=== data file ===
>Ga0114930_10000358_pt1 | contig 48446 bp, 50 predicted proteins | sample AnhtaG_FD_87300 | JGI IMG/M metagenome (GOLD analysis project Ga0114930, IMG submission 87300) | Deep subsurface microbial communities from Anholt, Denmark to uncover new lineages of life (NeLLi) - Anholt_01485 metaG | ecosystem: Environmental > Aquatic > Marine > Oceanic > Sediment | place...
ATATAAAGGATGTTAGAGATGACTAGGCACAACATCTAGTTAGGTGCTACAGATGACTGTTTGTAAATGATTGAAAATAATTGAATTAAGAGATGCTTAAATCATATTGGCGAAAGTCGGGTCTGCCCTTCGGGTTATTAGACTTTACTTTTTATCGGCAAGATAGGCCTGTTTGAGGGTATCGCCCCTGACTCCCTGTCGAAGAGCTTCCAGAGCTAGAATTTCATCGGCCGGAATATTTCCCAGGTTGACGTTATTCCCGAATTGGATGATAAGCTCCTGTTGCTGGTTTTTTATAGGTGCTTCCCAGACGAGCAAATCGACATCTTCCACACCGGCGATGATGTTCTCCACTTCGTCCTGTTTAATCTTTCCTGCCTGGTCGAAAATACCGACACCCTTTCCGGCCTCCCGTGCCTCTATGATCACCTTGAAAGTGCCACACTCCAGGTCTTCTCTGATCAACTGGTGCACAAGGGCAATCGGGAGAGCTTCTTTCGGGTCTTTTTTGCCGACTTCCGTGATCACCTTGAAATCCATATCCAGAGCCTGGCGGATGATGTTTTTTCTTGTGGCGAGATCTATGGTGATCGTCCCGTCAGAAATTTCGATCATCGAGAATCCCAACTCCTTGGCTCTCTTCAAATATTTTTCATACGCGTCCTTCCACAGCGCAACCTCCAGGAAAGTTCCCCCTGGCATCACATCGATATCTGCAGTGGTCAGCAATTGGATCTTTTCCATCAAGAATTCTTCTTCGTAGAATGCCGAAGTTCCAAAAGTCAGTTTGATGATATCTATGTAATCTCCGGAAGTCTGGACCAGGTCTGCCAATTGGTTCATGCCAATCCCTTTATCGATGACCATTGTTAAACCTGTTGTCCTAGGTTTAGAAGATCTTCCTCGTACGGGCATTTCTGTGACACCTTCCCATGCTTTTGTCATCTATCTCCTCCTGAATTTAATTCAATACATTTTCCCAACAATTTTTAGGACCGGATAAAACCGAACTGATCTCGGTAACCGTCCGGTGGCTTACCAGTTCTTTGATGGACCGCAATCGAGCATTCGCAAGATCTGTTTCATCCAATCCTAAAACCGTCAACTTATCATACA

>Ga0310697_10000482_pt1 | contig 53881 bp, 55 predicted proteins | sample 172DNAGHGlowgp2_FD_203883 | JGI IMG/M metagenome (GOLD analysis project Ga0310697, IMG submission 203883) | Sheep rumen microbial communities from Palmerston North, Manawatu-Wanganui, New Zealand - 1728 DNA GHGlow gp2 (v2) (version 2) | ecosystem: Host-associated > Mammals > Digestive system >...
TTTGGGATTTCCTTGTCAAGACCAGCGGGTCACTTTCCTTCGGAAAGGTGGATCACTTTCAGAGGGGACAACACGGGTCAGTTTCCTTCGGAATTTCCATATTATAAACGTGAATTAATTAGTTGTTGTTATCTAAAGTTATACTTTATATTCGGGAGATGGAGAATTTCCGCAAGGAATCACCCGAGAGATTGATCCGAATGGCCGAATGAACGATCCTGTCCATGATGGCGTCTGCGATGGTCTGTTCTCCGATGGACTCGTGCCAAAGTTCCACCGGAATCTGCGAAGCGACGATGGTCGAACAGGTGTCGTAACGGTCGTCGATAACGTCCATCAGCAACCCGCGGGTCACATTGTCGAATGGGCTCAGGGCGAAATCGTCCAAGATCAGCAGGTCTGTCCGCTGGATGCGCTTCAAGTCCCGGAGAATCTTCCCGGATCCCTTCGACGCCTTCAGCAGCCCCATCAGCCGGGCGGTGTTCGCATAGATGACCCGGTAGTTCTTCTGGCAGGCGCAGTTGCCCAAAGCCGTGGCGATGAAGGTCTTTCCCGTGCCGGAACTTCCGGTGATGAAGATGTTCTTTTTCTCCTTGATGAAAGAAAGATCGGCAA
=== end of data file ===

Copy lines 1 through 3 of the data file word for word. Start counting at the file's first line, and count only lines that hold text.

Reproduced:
>Ga0114930_10000358_pt1 | contig 48446 bp, 50 predicted proteins | sample AnhtaG_FD_87300 | JGI IMG/M metagenome (GOLD analysis project Ga0114930, IMG submission 87300) | Deep subsurface microbial communities from Anholt, Denmark to uncover new lineages of life (NeLLi) - Anholt_01485 metaG | ecosystem: Environmental > Aquatic > Marine > Oceanic > Sediment | place...
ATATAAAGGATGTTAGAGATGACTAGGCACAACATCTAGTTAGGTGCTACAGATGACTGTTTGTAAATGATTGAAAATAATTGAATTAAGAGATGCTTAAATCATATTGGCGAAAGTCGGGTCTGCCCTTCGGGTTATTAGACTTTACTTTTTATCGGCAAGATAGGCCTGTTTGAGGGTATCGCCCCTGACTCCCTGTCGAAGAGCTTCCAGAGCTAGAATTTCATCGGCCGGAATATTTCCCAGGTTGACGTTATTCCCGAATTGGATGATAAGCTCCTGTTGCTGGTTTTTTATAGGTGCTTCCCAGACGAGCAAATCGACATCTTCCACACCGGCGATGATGTTCTCCACTTCGTCCTGTTTAATCTTTCCTGCCTGGTCGAAAATACCGACACCCTTTCCGGCCTCCCGTGCCTCTATGATCACCTTGAAAGTGCCACACTCCAGGTCTTCTCTGATCAACTGGTGCACAAGGGCAATCGGGAGAGCTTCTTTCGGGTCTTTTTTGCCGACTTCCGTGATCACCTTGAAATCCATATCCAGAGCCTGGCGGATGATGTTTTTTCTTGTGGCGAGATCTATGGTGATCGTCCCGTCAGAAATTTCGATCATCGAGAATCCCAACTCCTTGGCTCTCTTCAAATATTTTTCATACGCGTCCTTCCACAGCGCAACCTCCAGGAAAGTTCCCCCTGGCATCACATCGATATCTGCAGTGGTCAGCAATTGGATCTTTTCCATCAAGAATTCTTCTTCGTAGAATGCCGAAGTTCCAAAAGTCAGTTTGATGATATCTATGTAATCTCCGGAAGTCTGGACCAGGTCTGCCAATTGGTTCATGCCAATCCCTTTATCGATGACCATTGTTAAACCTGTTGTCCTAGGTTTAGAAGATCTTCCTCGTACGGGCATTTCTGTGACACCTTCCCATGCTTTTGTCATCTATCTCCTCCTGAATTTAATTCAATACATTTTCCCAACAATTTTTAGGACCGGATAAAACCGAACTGATCTCGGTAACCGTCCGGTGGCTTACCAGTTCTTTGATGGACCGCAATCGAGCATTCGCAAGATCTGTTTCATCCAATCCTAAAACCGTCAACTTATCATACA

>Ga0310697_10000482_pt1 | contig 53881 bp, 55 predicted proteins | sample 172DNAGHGlowgp2_FD_203883 | JGI IMG/M metagenome (GOLD analysis project Ga0310697, IMG submission 203883) | Sheep rumen microbial communities from Palmerston North, Manawatu-Wanganui, New Zealand - 1728 DNA GHGlow gp2 (v2) (version 2) | ecosystem: Host-associated > Mammals > Digestive system >...